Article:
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Panel carries on Foley’s legacy

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Panel carries on Foley’s legacy

Photo by Photo via http://www.redcarpetreporttv.com

Photo by Photo via http://www.redcarpetreporttv.com

Photo by Photo via http://www.redcarpetreporttv.com

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In a career that’s also a lifestyle, when the workday never ends, the line between professional and personal legacy becomes blurred. For late photojournalist James “Jim” Foley, journalism was both a profession and a way of life.

“Jim had an interest in civilians, in the everyday person. He was always doing things for the underdog, telling their stories,” Tom Durkin, a longtime friend of Foley and adjunct professor of English, said while speaking at an “On the Issues” panel discussion, “Freelancing on the Front Lines.” The discussion happened Tuesday, Sept. 27, and was a collaboration between Marquette University and the Milwaukee Film Festival.

Sunday, Sept. 25, the film festival presented “Jim: The James Foley Story,” a documentary featuring Foley’s family members and fellow captives speaking about the Marquette grad and his dedication to sharing the stories of civilians in some of the most dangerous areas of the world. Foley was kidnapped by ISIS in 2012 and held for two years before being publicly executed.

Durkin spoke alongside Journal Sentinel reporter Meg Jones and Erik Ugland, a College of Communication faculty member. WISN’s Mike Gousha moderated the discussion.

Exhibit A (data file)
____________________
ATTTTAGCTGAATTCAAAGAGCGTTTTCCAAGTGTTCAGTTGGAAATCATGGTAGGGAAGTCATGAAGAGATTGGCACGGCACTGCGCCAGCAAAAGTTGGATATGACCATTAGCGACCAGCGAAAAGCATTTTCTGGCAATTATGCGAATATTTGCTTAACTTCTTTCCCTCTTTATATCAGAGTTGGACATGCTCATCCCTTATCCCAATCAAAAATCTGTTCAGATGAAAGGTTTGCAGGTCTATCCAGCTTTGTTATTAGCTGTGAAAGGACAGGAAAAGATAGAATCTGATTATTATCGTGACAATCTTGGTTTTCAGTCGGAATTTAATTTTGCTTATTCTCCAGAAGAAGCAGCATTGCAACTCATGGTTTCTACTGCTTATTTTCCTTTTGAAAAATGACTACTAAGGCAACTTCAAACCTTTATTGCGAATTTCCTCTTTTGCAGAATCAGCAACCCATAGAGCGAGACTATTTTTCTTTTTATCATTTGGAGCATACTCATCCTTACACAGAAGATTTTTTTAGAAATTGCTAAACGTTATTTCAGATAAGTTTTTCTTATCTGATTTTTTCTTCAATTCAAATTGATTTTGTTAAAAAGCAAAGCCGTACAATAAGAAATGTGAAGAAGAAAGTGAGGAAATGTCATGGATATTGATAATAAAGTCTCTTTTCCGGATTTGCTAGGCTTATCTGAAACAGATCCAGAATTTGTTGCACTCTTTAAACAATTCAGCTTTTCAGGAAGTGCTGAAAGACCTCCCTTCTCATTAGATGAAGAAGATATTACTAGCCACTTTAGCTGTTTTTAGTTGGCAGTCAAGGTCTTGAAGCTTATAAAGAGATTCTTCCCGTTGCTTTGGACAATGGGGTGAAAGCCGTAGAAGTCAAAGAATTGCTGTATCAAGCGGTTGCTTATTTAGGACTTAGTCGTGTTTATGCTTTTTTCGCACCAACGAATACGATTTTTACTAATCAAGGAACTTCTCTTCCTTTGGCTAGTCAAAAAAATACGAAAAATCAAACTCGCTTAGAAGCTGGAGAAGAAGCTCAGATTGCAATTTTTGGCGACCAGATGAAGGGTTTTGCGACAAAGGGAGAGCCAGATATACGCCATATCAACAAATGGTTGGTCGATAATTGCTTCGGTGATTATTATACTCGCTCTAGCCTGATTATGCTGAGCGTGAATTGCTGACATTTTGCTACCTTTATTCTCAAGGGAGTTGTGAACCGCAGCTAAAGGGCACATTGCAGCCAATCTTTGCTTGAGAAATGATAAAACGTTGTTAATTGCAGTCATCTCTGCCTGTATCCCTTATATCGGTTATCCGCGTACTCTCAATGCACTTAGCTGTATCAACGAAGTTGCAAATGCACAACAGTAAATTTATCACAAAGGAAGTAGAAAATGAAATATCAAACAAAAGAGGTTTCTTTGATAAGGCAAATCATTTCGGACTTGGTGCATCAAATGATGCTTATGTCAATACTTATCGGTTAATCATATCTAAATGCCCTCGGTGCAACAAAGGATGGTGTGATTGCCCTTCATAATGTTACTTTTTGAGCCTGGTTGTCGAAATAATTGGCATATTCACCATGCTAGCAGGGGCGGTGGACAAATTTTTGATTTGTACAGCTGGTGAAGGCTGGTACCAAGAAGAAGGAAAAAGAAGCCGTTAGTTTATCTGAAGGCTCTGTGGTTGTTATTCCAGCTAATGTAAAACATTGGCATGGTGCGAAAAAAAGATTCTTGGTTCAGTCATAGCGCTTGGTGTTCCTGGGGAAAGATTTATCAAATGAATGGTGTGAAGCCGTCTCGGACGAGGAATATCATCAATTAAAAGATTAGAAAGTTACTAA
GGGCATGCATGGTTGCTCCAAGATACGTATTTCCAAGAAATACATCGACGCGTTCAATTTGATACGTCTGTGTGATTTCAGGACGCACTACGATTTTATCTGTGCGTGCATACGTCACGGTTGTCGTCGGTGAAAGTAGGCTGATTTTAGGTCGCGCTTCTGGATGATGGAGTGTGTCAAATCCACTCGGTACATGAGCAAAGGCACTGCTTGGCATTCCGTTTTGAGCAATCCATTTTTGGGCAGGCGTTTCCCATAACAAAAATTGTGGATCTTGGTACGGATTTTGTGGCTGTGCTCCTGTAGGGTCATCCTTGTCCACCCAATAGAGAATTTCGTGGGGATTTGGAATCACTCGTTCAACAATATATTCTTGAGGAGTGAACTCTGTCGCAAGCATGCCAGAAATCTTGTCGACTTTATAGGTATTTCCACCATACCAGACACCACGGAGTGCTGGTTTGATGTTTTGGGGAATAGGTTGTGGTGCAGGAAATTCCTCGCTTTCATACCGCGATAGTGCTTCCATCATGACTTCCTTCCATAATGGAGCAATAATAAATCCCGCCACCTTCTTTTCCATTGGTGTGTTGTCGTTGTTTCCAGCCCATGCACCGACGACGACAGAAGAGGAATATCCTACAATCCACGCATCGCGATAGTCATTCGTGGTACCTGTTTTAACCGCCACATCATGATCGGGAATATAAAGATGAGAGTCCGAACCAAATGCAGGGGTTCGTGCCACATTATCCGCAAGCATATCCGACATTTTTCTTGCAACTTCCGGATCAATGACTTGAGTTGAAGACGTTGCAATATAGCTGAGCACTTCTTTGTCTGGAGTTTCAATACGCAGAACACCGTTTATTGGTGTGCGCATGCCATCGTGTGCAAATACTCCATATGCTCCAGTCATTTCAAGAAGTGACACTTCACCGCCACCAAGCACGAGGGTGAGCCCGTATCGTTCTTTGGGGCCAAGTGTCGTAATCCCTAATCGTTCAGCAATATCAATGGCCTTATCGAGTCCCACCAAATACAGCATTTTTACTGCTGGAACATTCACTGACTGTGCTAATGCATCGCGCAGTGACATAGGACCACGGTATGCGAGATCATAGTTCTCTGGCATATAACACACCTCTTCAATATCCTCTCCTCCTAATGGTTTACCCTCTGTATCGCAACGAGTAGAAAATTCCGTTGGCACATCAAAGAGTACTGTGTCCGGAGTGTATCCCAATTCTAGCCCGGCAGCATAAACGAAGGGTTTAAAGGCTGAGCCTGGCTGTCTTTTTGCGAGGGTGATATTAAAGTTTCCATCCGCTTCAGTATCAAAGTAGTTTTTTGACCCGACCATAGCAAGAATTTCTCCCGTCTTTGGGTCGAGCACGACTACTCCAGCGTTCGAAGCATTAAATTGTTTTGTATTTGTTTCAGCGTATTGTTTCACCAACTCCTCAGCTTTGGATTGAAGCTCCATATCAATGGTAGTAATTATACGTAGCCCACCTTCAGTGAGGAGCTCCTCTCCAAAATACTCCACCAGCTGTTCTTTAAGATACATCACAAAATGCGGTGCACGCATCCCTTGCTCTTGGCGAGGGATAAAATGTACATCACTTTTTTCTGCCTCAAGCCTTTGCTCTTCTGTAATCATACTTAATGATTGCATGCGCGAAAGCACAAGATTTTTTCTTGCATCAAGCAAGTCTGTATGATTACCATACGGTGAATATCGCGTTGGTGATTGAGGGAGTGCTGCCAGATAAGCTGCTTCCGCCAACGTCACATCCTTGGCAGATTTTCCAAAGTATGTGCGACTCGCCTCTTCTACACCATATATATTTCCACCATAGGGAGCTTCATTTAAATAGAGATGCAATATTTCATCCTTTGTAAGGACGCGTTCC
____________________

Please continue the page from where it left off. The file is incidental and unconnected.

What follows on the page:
Foley became a freelance journalist in order to get closer to the story. He was first embedded in Iraq and Afghanistan. While reporting in Libya in 2011, Foley was captured and held for 44 days.

“If people like Jim aren’t putting themselves in harm’s way, we don’t know what’s going on over there,”  Jones said.

According to Durkin, Marquette instilled Foley’s desire to travel to the front lines and get the deeper stories.

“I knew that’s what was driving him to go to places like that, and it all started at Marquette,” Durkin said. “The thrill of the front line fades. Anyone can take pictures of bombs exploding, but Jim was interested in the people three miles away from that. He wanted to know how they would be impacted.”

Ugland is on the board of the James W. Foley Legacy Foundation, an organization with the mission to free American hostages, support the rights of conflict journalists and educate disadvantaged youth.

Foley’s legacy is carried on by the Marquette journalism students following in his footsteps, including Jacob Zelinski, a sophomore in the College of Communication and the first recipient of the James Foley Scholarship in 2015.

“I’m incredibly humbled and inspired,”  Zelinski said, after watching the film. “I’ve never been more touched by an art piece.”

Durkin said that individuals are able to impact the world in different ways, but can still be inspired by Foley.

“We’re either people for others or we’re not,” Durkin said. “We all have our front line. What he taught us is that we do what we can, and it can be in your neighborhood, it can be in your state, it can be in another country. You don’t have to go to Syria, you don’t have to go to Libya to be a person for others.”

The James Foley film is also available to stream on Amazon and HBO.

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